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Any conclusions from the lost war?

By Messenger staff
Thursday, December 4
The August events raised many questions. The authorities created an ad hoc Parliamentary Commission to answer those questions, headed by opposition representative Paata Davitaia.

The non-Parliamentary opposition almost unanimously criticized the idea of such a Commission, calling it a shield to protect the interests of the administration. They stated that no real picture of what happened during the war would be revealed. Nobody would give the real reasons for what happened or admit mistakes and material for further analyses would not become available, the opposition said, believing that the authorities would simply use the Commission as a means of advertising their democratic credentials, whether or not any genuine discussion took place or any genuine evidence was heard.

On November 28 the Commission finished its work with the 5 hour interrogation of President Saakashvili. It had previously questioned the ex-Prime Minister, the Speaker of Parliament, the Secretary of the Security Council, Ministers, two Governors, military commanders, the chief of the external intelligence service and the ex-Ambassador to Russia. Its report should be ready in about a week’s time.

The Commission cannot take decisions, only make recommendations. What most people ask is, who will be sacrificed? Presumably none of the high ranking officials. The most obvious candidate is General Kurashvili, who gave an order when, as he himself confessed, he was in a stressed condition, and moved forces to restore constitutional order in Tskhinvali on August 7. The last Ambassador to Russia, Erosi Kitsmarishvili, who accused the Georgian leadership of dragging the country into a disastrous adventure, is also likely to have a downward career momentum after his testimony. But these are only suppositions. Whatever the results are, they will be interesting.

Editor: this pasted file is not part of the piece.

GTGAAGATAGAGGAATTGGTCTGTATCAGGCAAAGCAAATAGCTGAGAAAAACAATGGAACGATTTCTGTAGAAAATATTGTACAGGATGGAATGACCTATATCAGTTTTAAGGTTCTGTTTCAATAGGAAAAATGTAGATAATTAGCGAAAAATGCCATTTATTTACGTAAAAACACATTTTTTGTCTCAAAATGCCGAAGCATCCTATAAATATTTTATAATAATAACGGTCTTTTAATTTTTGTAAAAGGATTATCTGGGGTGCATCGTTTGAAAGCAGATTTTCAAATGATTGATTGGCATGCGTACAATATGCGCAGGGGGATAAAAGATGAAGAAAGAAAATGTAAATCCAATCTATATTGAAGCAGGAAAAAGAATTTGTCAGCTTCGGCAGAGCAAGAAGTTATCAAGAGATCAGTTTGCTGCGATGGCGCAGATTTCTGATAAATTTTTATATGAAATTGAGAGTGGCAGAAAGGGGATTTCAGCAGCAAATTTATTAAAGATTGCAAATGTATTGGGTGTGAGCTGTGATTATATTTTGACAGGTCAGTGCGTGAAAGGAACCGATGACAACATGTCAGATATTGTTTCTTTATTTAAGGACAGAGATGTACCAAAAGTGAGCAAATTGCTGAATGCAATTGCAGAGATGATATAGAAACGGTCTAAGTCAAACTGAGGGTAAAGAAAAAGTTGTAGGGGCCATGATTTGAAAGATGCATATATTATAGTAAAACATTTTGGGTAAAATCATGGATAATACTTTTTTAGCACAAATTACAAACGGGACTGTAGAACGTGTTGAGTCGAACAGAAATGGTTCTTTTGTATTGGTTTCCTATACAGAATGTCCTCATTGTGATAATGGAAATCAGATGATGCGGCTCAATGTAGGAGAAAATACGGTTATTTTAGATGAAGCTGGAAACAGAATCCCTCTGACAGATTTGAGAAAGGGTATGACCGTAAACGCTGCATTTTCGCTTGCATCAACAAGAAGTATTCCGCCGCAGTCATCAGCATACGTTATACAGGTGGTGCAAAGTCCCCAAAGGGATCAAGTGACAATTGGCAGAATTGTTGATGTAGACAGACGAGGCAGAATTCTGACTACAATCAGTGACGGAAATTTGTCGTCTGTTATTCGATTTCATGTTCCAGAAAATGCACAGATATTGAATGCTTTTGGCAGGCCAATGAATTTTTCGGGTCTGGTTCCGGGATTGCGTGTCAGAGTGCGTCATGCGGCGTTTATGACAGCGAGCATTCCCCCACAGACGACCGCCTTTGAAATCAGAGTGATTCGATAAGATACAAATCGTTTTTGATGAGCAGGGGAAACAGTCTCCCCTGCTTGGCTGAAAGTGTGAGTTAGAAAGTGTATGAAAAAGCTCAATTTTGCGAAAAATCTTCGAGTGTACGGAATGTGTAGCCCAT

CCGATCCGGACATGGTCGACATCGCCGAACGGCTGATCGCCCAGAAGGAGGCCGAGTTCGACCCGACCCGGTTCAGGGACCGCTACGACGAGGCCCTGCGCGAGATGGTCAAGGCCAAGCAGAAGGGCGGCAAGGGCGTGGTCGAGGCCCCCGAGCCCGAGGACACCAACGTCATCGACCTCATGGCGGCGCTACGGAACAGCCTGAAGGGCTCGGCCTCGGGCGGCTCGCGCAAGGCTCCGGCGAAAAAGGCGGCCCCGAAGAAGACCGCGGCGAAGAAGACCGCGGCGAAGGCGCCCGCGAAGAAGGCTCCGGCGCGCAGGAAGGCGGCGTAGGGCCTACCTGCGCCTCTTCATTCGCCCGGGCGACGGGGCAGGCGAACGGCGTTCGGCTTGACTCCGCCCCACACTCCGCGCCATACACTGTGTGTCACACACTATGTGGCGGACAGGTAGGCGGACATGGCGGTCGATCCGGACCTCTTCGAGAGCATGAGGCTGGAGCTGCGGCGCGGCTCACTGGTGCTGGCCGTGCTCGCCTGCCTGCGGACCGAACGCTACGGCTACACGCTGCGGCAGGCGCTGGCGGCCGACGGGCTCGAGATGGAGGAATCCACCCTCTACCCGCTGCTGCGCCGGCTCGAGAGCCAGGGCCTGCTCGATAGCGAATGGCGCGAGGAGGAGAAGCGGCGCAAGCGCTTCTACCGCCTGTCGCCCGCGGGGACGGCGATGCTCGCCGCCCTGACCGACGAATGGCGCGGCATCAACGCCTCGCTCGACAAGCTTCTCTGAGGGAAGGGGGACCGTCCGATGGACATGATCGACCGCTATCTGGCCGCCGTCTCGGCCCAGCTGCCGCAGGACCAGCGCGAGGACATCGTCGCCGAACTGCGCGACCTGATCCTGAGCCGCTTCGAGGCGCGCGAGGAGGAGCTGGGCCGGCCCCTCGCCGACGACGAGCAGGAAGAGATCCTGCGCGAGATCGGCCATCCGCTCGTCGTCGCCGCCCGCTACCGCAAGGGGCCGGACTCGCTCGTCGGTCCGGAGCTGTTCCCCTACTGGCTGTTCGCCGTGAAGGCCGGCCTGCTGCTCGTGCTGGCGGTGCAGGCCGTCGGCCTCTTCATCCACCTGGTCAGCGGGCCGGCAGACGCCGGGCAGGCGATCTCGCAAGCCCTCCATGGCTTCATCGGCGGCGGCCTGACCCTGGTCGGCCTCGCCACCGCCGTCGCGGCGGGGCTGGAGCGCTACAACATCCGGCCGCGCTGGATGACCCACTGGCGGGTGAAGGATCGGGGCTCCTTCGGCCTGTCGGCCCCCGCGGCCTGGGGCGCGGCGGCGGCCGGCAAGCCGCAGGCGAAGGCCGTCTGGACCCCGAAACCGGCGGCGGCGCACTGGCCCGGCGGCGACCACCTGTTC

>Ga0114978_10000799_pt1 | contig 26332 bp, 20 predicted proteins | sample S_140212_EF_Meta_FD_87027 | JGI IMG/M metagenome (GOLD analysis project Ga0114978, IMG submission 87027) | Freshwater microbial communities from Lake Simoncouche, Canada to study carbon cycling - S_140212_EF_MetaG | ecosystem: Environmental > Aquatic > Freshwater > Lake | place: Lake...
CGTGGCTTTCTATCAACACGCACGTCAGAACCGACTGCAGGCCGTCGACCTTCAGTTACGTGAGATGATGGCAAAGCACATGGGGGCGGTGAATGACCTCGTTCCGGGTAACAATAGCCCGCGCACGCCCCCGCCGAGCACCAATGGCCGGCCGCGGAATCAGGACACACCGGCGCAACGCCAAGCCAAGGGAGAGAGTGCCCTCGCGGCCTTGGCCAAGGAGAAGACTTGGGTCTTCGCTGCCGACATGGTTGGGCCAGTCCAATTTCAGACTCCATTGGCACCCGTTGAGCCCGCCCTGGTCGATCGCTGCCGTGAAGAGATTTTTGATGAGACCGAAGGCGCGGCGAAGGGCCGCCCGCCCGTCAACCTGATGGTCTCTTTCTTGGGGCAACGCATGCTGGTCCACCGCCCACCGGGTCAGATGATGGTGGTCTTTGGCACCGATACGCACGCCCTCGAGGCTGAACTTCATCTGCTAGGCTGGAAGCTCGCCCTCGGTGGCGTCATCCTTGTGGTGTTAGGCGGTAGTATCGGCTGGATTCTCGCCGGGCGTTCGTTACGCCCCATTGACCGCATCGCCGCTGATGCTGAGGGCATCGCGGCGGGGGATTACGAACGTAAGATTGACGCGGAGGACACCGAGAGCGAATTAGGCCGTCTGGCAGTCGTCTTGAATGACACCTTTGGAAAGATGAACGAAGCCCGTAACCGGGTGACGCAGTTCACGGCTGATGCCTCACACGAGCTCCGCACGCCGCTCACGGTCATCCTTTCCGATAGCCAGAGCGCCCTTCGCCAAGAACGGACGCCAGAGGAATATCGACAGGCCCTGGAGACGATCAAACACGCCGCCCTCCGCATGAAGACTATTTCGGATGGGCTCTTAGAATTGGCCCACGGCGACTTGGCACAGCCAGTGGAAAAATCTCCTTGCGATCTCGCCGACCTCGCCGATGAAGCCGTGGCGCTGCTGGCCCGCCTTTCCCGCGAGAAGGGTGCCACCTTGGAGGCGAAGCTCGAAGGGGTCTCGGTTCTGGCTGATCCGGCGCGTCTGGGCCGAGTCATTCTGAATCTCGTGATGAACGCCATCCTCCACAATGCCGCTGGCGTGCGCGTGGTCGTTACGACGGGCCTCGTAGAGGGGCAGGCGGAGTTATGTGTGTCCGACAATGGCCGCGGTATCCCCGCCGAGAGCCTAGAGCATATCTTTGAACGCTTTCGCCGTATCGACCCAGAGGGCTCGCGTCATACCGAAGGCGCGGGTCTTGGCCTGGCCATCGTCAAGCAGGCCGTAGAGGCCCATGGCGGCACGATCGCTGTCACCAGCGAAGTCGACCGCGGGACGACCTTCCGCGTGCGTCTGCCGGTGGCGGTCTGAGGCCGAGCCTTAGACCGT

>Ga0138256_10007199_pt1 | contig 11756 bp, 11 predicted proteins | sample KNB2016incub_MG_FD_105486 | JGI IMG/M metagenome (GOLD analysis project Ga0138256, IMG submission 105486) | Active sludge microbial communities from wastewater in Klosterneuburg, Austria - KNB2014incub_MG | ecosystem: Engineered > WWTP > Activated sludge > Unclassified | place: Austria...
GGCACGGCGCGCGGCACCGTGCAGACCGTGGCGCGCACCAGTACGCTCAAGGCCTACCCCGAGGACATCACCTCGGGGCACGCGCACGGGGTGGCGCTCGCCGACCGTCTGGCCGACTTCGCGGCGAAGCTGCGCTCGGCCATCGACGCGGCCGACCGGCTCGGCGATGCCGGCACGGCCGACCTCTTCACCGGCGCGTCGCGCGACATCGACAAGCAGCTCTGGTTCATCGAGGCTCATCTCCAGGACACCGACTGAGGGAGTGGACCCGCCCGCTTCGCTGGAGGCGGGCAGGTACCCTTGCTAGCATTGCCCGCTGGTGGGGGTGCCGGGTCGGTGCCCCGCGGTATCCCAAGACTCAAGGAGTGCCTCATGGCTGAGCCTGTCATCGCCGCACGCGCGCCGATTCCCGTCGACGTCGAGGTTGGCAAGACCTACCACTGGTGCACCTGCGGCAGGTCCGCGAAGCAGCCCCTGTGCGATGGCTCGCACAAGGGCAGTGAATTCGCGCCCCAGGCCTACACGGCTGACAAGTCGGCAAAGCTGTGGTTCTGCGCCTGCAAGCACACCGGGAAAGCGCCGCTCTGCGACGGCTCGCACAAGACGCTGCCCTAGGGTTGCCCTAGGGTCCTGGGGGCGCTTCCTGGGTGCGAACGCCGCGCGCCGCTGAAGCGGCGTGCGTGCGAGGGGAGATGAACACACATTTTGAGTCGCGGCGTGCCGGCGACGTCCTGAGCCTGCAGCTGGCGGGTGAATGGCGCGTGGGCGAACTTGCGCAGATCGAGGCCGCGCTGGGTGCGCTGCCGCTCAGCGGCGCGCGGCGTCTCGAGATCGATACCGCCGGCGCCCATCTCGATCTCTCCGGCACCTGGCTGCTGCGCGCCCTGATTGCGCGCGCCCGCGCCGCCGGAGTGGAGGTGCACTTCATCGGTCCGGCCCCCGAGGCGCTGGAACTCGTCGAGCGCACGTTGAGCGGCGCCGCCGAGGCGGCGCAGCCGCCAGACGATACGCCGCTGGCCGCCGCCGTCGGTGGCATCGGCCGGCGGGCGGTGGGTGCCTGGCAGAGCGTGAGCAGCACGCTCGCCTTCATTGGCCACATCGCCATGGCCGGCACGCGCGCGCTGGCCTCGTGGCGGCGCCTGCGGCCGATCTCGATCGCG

It is highly doubtful that the ruling majority will admit its failures and mistakes. At the Commission hearings witnesses tried to demonstrate that everything was done correctly and there was no other alternative. Therefore the results we received were optimal. Nobody could have done better. As analyst Soso Tsiskarishvili said, “this was an attempt [by the administration] to once again convince both themselves and the international community that this was the only right way to go, and any other development would have been ruinous.” Political analysts are concerned that the Commission will draw the conclusion the witnesses wanted it to draw, as an inadequate understanding of reality might lead to another fateful step being taken which would put the country’s statehood at serious risk.

The EU’s own ad hoc commission intends to begin gathering evidence about this same issue. This commission will most probably be more straightforward and direct, both in its conclusions and how it is run. Maybe the biggest question is: what will happen if the EU commission produces different conclusions to the Georgian one? Could two versions of the conflict coexist while Georgia wants the EU’s support?